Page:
Nettapus – Pygmy geese

The smallest of all wildfowl

Found primarily in the Old World tropics, these birds are a part of the rich tapestry of biodiversity that thrives within these equatorial regions.

The classification of pygmy geese has been a subject of ornithological debate due to their ambiguous phylogenetic relationships. Initially grouped with ‘perching ducks,’ a category now recognized as paraphyletic, Pygmy geese do not fit neatly into the conventional classifications of waterfowl. Paraphyletic groups consist of organisms that share a common ancestor but do not include all the descendant groups. This realization has led to a reassessment of their links with the dabbling ducks of the subfamily Anatinae, which is now questioned.

The complex evolutionary history of pygmy geese is thought to be part of an ancient divergence of waterfowl species that originated on the supercontinent Gondwana. This lineage includes a variety of waterfowl with unclear phylogenetic relationships, which suggests that these birds have a long and independent evolutionary history separate from other duck lineages.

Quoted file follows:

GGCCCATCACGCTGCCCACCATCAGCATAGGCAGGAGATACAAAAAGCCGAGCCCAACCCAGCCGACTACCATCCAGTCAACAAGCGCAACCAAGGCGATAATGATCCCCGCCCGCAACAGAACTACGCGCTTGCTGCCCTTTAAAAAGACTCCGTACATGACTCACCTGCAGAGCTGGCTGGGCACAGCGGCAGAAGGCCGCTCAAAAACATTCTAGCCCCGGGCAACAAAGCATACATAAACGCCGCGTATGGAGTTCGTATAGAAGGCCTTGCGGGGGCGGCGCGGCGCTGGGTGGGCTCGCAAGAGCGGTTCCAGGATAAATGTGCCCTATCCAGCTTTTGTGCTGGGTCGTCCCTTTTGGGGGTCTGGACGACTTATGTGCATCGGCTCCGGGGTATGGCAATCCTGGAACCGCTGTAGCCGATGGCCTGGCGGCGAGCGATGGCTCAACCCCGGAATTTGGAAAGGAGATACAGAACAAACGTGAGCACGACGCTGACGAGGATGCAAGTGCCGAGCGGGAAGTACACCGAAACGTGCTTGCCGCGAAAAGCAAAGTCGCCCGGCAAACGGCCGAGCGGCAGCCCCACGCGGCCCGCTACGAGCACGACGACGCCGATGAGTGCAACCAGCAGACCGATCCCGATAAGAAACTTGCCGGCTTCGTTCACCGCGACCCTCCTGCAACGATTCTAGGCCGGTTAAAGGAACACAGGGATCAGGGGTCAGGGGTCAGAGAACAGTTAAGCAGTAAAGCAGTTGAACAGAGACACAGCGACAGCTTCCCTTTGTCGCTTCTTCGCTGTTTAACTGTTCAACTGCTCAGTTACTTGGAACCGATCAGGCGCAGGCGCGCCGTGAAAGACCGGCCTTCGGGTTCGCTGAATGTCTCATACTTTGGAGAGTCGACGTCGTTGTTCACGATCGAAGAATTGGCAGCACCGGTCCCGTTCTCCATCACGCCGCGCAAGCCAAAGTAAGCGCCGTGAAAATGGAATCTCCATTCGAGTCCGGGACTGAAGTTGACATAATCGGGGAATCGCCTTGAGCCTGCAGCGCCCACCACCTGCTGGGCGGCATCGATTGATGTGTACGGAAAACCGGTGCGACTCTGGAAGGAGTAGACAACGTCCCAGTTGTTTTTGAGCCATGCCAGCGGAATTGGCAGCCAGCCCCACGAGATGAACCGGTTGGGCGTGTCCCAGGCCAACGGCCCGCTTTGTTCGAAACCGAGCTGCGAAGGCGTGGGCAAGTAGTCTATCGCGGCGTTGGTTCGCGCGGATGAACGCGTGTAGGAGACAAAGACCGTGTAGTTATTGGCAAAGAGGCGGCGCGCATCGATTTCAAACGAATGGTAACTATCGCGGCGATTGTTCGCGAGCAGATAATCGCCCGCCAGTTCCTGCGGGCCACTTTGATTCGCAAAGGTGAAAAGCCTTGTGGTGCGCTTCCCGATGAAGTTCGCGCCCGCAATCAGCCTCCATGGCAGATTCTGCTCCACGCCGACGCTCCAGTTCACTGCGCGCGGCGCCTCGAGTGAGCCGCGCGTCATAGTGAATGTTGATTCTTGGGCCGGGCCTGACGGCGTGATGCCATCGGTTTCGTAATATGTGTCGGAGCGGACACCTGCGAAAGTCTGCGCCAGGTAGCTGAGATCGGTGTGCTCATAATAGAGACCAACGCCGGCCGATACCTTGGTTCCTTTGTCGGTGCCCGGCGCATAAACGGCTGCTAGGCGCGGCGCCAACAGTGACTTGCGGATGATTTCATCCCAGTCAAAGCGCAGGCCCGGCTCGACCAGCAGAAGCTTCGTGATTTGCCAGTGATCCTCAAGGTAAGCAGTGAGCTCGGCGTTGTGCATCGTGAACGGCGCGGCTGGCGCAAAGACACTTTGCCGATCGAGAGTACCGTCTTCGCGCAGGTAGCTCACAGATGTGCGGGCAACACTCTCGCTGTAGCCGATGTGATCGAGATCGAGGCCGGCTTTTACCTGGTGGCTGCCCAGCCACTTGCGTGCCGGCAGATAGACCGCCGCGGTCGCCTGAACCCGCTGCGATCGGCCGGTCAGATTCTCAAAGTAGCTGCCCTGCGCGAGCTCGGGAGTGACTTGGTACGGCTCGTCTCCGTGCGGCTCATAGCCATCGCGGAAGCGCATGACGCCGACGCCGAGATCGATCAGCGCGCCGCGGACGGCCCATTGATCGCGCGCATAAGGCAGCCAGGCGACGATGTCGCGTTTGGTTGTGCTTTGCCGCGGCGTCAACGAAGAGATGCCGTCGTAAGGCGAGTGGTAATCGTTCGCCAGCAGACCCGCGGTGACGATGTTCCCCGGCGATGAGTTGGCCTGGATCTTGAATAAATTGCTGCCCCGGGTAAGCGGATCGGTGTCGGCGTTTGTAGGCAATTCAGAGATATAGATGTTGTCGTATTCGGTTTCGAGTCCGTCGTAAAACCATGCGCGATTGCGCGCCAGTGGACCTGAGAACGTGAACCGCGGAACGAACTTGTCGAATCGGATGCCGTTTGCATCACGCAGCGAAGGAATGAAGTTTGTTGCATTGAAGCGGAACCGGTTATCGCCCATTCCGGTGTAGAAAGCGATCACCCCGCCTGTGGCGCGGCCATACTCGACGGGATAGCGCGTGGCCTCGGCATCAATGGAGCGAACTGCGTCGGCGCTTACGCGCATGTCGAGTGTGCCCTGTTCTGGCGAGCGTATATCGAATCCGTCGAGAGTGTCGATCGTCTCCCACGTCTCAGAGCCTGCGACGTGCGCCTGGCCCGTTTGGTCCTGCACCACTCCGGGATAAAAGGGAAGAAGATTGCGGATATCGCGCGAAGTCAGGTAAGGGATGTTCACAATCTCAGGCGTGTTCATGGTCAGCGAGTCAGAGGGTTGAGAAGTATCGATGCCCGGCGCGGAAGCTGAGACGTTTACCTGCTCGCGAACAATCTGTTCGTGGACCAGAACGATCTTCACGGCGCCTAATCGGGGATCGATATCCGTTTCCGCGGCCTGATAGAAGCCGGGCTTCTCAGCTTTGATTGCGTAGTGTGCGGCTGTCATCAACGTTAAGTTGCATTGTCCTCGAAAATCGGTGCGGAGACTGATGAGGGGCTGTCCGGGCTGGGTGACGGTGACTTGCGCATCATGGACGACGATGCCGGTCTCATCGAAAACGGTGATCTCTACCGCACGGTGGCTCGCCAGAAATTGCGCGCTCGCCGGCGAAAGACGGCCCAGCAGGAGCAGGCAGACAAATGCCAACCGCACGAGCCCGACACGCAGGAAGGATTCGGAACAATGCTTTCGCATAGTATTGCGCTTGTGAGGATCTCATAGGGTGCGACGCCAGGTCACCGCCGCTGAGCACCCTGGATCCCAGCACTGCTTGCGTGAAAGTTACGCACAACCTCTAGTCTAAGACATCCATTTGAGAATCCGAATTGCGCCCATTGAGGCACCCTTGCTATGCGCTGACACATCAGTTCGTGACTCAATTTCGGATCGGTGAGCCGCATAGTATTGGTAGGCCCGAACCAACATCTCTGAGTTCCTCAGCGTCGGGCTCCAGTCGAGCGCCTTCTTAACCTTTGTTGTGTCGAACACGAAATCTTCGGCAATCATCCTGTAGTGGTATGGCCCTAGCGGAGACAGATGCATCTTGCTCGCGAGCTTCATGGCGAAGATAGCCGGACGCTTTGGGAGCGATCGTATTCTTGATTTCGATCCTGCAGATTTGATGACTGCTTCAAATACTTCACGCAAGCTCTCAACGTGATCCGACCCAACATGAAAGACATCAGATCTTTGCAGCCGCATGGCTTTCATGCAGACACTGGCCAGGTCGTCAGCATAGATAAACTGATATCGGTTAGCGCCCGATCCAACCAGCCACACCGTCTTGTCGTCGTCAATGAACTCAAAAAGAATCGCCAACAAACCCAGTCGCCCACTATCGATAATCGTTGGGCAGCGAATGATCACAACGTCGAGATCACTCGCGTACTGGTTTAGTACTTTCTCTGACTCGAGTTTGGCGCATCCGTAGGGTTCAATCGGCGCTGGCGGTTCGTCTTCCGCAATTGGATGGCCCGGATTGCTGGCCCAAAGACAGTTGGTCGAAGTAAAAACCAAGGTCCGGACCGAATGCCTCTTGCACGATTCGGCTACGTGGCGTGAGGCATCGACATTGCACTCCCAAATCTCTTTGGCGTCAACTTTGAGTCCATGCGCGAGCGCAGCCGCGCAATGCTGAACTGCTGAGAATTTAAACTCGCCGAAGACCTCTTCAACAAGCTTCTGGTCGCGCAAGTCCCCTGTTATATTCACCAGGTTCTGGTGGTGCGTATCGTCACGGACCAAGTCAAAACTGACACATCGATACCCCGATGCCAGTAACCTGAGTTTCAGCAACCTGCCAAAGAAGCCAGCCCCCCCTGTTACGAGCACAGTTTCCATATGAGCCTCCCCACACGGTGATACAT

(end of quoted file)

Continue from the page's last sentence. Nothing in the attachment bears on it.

Pygmy geese are characterized by their small bills, which are quite delicate compared to those of larger waterfowl. Their heads are rounded, which, along with their petite bills, gives them a distinctive profile that is easily recognizable. Additionally, they have notably short legs, which are more adapted to their life in the water rather than on land. Despite these traits, they are adept at perching on branches, a behavior that is unusual among waterfowl but common in the perching duck group.

One of the remarkable aspects of Pygmy geese is their nesting behavior. Unlike many waterfowl that build nests on the ground near water, Pygmy geese often nest in tree holes. This arboreal nesting strategy offers protection from numerous ground predators and flooding, which can be particularly beneficial in tropical regions where sudden downpours are common.